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Heterologous Prime-Boost Vaccination with the LACK Antigen Protects against Murine Visceral Leishmaniasis

Dondji, Blaise, Pérez-Jimenez, Eva, Goldsmith-Pestana, Karen, Esteban, Mariano, McMahon-Pratt, Diane
Infection and immunity 2005 v.73 no.8 pp. 5286-5289
DNA, Leishmania infantum, Vaccinia virus, antigens, humans, interferon-gamma, liver, lymph nodes, lymphotoxin, mice, parasites, receptors, spleen, tumor necrosis factor-alpha, vaccination, viruses, visceral leishmaniasis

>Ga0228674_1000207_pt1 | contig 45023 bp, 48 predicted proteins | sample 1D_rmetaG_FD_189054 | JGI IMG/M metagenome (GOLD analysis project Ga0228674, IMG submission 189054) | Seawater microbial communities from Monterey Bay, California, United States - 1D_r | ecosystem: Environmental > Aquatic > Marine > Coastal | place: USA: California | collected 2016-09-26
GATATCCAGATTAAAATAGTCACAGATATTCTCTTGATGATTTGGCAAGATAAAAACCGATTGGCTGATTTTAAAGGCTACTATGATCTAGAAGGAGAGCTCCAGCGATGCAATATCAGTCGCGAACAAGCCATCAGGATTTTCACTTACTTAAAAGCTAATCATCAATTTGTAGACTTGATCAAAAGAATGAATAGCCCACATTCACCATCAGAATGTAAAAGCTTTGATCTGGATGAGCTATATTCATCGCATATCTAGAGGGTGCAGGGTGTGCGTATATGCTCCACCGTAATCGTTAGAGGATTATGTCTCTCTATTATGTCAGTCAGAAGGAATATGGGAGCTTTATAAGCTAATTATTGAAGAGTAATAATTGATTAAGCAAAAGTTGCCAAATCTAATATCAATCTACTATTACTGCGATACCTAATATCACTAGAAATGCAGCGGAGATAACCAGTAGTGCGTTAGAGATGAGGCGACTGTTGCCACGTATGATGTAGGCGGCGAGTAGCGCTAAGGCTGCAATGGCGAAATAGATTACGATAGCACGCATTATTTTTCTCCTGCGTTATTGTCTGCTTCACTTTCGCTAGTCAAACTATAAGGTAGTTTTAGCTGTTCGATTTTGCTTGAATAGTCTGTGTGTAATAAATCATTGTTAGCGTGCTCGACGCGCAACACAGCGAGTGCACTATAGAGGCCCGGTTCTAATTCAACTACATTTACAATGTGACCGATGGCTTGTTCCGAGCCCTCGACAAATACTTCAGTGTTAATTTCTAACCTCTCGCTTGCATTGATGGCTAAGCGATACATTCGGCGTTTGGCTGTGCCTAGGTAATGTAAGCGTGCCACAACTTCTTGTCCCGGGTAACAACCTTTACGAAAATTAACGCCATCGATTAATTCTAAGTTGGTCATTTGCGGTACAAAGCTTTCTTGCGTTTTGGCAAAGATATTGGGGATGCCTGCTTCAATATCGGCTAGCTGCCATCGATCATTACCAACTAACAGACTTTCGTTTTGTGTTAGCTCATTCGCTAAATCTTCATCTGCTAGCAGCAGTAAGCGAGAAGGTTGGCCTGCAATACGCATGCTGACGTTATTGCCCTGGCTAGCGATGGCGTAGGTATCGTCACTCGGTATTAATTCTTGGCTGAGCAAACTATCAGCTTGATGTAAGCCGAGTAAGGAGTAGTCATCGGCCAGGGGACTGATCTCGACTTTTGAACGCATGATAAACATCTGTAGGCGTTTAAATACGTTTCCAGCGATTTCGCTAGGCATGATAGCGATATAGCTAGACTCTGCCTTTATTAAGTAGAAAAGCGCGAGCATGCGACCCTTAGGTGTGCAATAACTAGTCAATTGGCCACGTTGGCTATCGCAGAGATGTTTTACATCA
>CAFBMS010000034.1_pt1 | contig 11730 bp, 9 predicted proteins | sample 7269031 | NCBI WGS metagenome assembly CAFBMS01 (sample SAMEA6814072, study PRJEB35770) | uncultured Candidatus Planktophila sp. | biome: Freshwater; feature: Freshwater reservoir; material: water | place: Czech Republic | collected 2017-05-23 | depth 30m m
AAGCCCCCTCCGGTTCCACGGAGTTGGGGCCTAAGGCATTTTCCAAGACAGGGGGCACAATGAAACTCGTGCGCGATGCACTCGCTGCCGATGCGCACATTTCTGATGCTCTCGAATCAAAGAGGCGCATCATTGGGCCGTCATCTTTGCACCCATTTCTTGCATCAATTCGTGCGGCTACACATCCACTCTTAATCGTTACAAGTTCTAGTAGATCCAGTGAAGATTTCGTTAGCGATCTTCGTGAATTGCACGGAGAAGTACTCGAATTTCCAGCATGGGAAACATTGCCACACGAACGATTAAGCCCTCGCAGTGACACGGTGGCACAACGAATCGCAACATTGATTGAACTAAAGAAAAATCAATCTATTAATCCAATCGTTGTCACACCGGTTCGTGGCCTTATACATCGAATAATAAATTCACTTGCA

This study reports the efficacy of a heterologous prime-boost vaccination using DNA and vaccinia viruses (Western Reserve [WR] virus and modified [attenuated] vaccinia virus Ankara [MVA]) expressing the LACK antigen (Leishmania homologue of receptors for activated C kinase) and an intradermal murine infection model employing Leishmania infantum. At 1 month postinfection, vaccinated mice showed high levels of protection in the draining lymph node (240-fold reduction in parasite burden) coupled with significant levels of gamma interferon (20 to 200 ng/ml) and tumor necrosis factor alpha/lymphotoxin (8 to 134 pg/ml). Significant but lower levels of protection (6- to 30-fold) were observed in the spleen and liver. Comparable levels of protection were found for mice boosted with either LACK-WR or LACK-MVA, supporting the use of an attenuated vaccinia virus-based vaccine against human visceral leishmaniasis.